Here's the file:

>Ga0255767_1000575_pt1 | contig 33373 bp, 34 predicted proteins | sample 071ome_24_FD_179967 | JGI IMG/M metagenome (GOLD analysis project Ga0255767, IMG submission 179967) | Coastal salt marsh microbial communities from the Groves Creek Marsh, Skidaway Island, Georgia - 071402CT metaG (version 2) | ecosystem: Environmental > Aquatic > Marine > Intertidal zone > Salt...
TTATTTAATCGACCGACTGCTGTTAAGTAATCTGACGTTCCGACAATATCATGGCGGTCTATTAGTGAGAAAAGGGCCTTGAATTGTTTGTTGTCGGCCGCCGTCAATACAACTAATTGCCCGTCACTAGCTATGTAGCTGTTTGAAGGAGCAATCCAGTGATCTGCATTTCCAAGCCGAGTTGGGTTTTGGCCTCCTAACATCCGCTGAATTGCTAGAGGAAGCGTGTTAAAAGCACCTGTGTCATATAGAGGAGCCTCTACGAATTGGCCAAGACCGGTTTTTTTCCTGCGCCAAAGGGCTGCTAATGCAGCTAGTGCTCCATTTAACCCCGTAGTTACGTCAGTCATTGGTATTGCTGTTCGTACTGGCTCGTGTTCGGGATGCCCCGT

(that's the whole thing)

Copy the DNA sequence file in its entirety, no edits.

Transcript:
>Ga0255767_1000575_pt1 | contig 33373 bp, 34 predicted proteins | sample 071ome_24_FD_179967 | JGI IMG/M metagenome (GOLD analysis project Ga0255767, IMG submission 179967) | Coastal salt marsh microbial communities from the Groves Creek Marsh, Skidaway Island, Georgia - 071402CT metaG (version 2) | ecosystem: Environmental > Aquatic > Marine > Intertidal zone > Salt...
TTATTTAATCGACCGACTGCTGTTAAGTAATCTGACGTTCCGACAATATCATGGCGGTCTATTAGTGAGAAAAGGGCCTTGAATTGTTTGTTGTCGGCCGCCGTCAATACAACTAATTGCCCGTCACTAGCTATGTAGCTGTTTGAAGGAGCAATCCAGTGATCTGCATTTCCAAGCCGAGTTGGGTTTTGGCCTCCTAACATCCGCTGAATTGCTAGAGGAAGCGTGTTAAAAGCACCTGTGTCATATAGAGGAGCCTCTACGAATTGGCCAAGACCGGTTTTTTTCCTGCGCCAAAGGGCTGCTAATGCAGCTAGTGCTCCATTTAACCCCGTAGTTACGTCAGTCATTGGTATTGCTGTTCGTACTGGCTCGTGTTCGGGATGCCCCGT